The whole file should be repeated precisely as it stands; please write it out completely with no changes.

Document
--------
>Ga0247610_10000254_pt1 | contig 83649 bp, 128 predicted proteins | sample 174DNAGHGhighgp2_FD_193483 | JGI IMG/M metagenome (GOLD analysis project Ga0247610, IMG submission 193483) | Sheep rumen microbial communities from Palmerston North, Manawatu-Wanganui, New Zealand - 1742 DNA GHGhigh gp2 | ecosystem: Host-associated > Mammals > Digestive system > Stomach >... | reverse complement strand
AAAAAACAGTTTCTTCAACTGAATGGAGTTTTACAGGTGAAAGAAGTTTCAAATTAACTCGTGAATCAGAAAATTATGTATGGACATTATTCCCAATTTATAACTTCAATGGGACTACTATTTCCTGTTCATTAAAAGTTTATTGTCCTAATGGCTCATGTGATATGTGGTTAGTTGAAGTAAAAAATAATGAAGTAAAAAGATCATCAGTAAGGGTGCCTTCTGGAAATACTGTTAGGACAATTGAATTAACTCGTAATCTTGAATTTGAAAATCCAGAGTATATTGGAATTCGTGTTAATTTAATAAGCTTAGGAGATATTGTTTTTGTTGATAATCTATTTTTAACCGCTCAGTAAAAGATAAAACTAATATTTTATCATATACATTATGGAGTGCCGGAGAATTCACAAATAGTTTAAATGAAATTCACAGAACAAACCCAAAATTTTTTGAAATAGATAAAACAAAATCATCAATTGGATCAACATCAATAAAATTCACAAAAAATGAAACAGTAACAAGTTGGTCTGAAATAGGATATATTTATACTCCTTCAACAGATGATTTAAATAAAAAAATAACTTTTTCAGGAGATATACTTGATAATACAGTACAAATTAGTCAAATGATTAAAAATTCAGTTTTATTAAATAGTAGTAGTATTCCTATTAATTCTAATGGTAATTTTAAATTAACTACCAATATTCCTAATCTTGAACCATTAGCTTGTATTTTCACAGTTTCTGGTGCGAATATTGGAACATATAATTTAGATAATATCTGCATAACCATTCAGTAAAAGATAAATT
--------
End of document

>Ga0247610_10000254_pt1 | contig 83649 bp, 128 predicted proteins | sample 174DNAGHGhighgp2_FD_193483 | JGI IMG/M metagenome (GOLD analysis project Ga0247610, IMG submission 193483) | Sheep rumen microbial communities from Palmerston North, Manawatu-Wanganui, New Zealand - 1742 DNA GHGhigh gp2 | ecosystem: Host-associated > Mammals > Digestive system > Stomach >... | reverse complement strand
AAAAAACAGTTTCTTCAACTGAATGGAGTTTTACAGGTGAAAGAAGTTTCAAATTAACTCGTGAATCAGAAAATTATGTATGGACATTATTCCCAATTTATAACTTCAATGGGACTACTATTTCCTGTTCATTAAAAGTTTATTGTCCTAATGGCTCATGTGATATGTGGTTAGTTGAAGTAAAAAATAATGAAGTAAAAAGATCATCAGTAAGGGTGCCTTCTGGAAATACTGTTAGGACAATTGAATTAACTCGTAATCTTGAATTTGAAAATCCAGAGTATATTGGAATTCGTGTTAATTTAATAAGCTTAGGAGATATTGTTTTTGTTGATAATCTATTTTTAACCGCTCAGTAAAAGATAAAACTAATATTTTATCATATACATTATGGAGTGCCGGAGAATTCACAAATAGTTTAAATGAAATTCACAGAACAAACCCAAAATTTTTTGAAATAGATAAAACAAAATCATCAATTGGATCAACATCAATAAAATTCACAAAAAATGAAACAGTAACAAGTTGGTCTGAAATAGGATATATTTATACTCCTTCAACAGATGATTTAAATAAAAAAATAACTTTTTCAGGAGATATACTTGATAATACAGTACAAATTAGTCAAATGATTAAAAATTCAGTTTTATTAAATAGTAGTAGTATTCCTATTAATTCTAATGGTAATTTTAAATTAACTACCAATATTCCTAATCTTGAACCATTAGCTTGTATTTTCACAGTTTCTGGTGCGAATATTGGAACATATAATTTAGATAATATCTGCATAACCATTCAGTAAAAGATAAATT